….The art offering was broadened still further by the instructors' willingness to teach subjects on the periphery of their specialties. In consequence the college appeared to be competing with art schools when the later Leigh catalogues announced that instruction was offered in "exterior and interior architecture," housing, design (including book, dress, furniture and textile design), shop work, easel and mural painting in several media, sculpture (including casting), lithography, etching, ceramics, drawing, weaving, photography, optics, anatomy, chemistry of color and industrial design, to say nothing of the analysis, criticism and history of art from cave painting to Kandinsky. This astonishing curriculum suffered a notable deflation in the 1940s.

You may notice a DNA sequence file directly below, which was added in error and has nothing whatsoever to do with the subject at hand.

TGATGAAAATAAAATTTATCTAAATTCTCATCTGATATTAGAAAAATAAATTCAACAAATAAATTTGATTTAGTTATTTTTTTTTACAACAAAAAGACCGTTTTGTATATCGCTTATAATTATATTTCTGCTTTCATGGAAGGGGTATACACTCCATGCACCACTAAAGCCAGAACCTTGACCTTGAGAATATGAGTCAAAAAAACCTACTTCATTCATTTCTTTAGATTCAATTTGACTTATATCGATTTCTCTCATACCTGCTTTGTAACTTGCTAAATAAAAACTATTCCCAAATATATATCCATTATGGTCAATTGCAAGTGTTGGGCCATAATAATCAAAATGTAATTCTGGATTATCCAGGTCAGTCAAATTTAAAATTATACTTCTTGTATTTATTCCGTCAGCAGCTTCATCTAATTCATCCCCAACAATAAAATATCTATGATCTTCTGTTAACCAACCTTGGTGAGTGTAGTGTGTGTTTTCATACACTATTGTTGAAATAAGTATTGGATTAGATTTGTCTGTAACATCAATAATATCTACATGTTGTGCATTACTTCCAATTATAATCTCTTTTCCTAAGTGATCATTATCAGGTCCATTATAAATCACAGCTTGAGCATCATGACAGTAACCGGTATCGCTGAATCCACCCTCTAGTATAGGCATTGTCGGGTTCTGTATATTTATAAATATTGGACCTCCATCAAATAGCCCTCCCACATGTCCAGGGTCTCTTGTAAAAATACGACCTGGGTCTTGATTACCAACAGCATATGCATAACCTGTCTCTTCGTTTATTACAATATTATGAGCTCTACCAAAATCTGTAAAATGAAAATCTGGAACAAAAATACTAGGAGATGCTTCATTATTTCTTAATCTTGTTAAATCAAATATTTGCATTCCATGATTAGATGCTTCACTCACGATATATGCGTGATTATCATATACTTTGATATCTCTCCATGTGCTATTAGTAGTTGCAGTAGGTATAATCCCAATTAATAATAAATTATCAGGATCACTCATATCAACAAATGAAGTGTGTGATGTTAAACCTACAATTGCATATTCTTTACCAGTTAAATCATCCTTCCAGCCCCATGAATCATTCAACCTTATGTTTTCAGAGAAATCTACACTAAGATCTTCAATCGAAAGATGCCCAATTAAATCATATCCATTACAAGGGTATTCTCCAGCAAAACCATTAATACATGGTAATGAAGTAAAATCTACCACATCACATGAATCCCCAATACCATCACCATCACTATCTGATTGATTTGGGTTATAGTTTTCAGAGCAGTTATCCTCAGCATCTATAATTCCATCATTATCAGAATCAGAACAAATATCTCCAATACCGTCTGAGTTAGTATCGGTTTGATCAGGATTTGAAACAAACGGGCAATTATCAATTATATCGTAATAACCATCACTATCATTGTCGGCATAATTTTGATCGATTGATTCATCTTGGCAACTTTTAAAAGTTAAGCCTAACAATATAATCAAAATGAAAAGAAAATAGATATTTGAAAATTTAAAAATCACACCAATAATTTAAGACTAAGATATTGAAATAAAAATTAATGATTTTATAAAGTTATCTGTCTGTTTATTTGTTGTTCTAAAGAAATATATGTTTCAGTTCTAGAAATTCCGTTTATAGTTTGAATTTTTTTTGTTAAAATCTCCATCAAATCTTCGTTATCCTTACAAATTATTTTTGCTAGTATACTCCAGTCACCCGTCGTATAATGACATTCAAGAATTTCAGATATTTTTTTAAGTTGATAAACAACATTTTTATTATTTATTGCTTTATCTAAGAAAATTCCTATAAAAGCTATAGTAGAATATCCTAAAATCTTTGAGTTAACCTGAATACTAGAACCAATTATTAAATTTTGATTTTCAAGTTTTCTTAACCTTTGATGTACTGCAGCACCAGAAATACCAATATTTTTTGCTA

….Park was serious about the Bauhaus approach and tried to enlist one of the Bauhaus founders, Josef Albers. Herta Moselsio recalled writing the letter that was meant to interest Albers in Bennington but by that time he had already accepted an appointment to Black Mountain College. Nevertheless teaching in the Bauhaus mode began at Bennington in February, 1935, with the arrival of Lila Ulrich who had studied with Albers, Mies van der Rohe and Kandinsky, and by the end of the Leigh era Park was convinced that art teaching at Bennington accepted the Bauhaus dictum that form in the modern world emerges from "material and function rather than from a borrowed historical source."
From Bennington in the Beginning